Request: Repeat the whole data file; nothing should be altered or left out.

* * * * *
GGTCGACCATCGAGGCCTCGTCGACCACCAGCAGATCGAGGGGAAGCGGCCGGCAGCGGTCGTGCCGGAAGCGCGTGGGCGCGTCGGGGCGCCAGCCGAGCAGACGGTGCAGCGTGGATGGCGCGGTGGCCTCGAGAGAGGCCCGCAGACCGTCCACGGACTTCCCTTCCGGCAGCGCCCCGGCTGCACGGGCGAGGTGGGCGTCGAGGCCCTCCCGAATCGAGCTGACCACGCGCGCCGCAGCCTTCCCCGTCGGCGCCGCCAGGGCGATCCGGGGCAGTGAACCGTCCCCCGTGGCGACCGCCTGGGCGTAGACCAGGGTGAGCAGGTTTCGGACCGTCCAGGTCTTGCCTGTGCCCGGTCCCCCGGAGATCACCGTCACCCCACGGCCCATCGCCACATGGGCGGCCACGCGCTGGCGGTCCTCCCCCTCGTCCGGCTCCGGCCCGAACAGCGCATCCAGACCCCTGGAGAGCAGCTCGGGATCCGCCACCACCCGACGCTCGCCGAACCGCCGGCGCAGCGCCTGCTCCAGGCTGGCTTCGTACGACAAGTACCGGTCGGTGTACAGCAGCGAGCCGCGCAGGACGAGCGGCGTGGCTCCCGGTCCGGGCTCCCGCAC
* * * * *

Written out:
GGTCGACCATCGAGGCCTCGTCGACCACCAGCAGATCGAGGGGAAGCGGCCGGCAGCGGTCGTGCCGGAAGCGCGTGGGCGCGTCGGGGCGCCAGCCGAGCAGACGGTGCAGCGTGGATGGCGCGGTGGCCTCGAGAGAGGCCCGCAGACCGTCCACGGACTTCCCTTCCGGCAGCGCCCCGGCTGCACGGGCGAGGTGGGCGTCGAGGCCCTCCCGAATCGAGCTGACCACGCGCGCCGCAGCCTTCCCCGTCGGCGCCGCCAGGGCGATCCGGGGCAGTGAACCGTCCCCCGTGGCGACCGCCTGGGCGTAGACCAGGGTGAGCAGGTTTCGGACCGTCCAGGTCTTGCCTGTGCCCGGTCCCCCGGAGATCACCGTCACCCCACGGCCCATCGCCACATGGGCGGCCACGCGCTGGCGGTCCTCCCCCTCGTCCGGCTCCGGCCCGAACAGCGCATCCAGACCCCTGGAGAGCAGCTCGGGATCCGCCACCACCCGACGCTCGCCGAACCGCCGGCGCAGCGCCTGCTCCAGGCTGGCTTCGTACGACAAGTACCGGTCGGTGTACAGCAGCGAGCCGCGCAGGACGAGCGGCGTGGCTCCCGGTCCGGGCTCCCGCAC